A light emitting diode, or LED, will light once current is applied to the part. A resistor and LED in series can be considered a simple circuit. Why use a resistor with an LED? A resistor can be used for current limitation. This resistor is called the ballast resistor. If the supplied voltage is equal to the LED voltage, a resistor will not be needed.

The following link will show examples of circuits with resistors and LEDs - Resistor for LED.

If you are exceeding the LED voltage, you will need a resistor to resist the additional voltage. When calculating the resistor value, you will need to know the voltage drop across the LED first. An example would be a 12V power supply for a 2V LED. With the voltage drop of 2V, you can determine the additional voltage is 10V above the LED value. If the current in the circuit is 200mA, we can now use Ohm’s Law to find the resistor value. With the additional 10V in the circuit and 200mA, the final result will be a 50 ohm resistor. Please note that the power rating for the resistor will take into effect. Power can be calculated as V^2/R, I^2xR, or VxR. In this case, the absolute minimum power rating for this resistor can be 2W, but should be doubled for reliability at 4W.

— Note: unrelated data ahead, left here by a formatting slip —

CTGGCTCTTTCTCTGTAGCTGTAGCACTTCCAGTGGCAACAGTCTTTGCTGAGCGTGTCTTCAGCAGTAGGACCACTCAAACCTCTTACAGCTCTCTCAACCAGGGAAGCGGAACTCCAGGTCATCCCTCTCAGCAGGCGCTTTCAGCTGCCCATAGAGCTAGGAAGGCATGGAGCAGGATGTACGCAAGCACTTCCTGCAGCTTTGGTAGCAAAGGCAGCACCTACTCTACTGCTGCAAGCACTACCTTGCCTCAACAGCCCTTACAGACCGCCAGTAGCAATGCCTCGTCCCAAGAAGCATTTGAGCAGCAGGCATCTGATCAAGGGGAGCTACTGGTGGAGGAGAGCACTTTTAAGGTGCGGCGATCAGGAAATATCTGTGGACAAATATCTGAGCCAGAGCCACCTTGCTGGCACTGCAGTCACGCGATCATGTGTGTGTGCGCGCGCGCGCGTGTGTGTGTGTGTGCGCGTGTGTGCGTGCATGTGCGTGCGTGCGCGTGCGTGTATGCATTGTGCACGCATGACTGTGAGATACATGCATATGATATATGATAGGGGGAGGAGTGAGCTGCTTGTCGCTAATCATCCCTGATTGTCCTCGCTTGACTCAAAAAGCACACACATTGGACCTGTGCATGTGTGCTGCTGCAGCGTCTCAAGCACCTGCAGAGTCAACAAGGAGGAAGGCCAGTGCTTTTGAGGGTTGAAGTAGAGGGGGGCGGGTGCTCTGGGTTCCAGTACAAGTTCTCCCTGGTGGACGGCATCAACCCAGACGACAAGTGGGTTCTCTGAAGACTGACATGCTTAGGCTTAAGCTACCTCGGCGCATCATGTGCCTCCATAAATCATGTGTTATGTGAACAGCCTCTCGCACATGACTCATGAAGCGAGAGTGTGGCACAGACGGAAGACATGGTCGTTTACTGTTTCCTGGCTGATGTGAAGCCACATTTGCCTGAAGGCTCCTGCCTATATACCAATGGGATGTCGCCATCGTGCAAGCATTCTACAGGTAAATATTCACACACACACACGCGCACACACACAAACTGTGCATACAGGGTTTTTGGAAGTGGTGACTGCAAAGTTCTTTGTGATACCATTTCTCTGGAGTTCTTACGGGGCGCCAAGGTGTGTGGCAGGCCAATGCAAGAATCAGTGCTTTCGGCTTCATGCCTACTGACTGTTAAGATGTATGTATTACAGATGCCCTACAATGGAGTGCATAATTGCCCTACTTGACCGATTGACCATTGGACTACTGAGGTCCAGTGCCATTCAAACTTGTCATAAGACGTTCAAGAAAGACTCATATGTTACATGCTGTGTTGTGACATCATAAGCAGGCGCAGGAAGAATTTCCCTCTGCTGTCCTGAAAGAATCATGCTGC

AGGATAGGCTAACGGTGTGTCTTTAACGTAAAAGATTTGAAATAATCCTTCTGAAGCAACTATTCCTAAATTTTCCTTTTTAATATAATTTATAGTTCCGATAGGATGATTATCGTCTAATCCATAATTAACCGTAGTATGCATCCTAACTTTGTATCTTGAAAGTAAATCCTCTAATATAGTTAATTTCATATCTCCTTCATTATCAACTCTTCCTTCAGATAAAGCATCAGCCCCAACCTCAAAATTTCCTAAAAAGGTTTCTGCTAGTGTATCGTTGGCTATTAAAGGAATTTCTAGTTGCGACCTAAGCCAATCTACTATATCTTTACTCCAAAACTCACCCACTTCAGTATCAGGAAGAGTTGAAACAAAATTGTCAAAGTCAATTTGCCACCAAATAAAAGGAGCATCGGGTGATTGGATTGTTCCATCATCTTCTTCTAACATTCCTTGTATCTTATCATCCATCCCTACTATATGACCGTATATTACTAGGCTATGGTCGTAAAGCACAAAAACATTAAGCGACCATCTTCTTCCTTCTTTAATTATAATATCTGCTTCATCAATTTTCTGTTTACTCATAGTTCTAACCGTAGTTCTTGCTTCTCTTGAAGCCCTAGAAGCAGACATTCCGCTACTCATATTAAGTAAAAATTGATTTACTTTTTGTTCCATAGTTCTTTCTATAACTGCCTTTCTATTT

The following explains a little more on Ohm’s Law:

Please see this post on Ohm’s law calculations for further information:

We also have our LED Resistor Calculator if you would like to make faster calculations.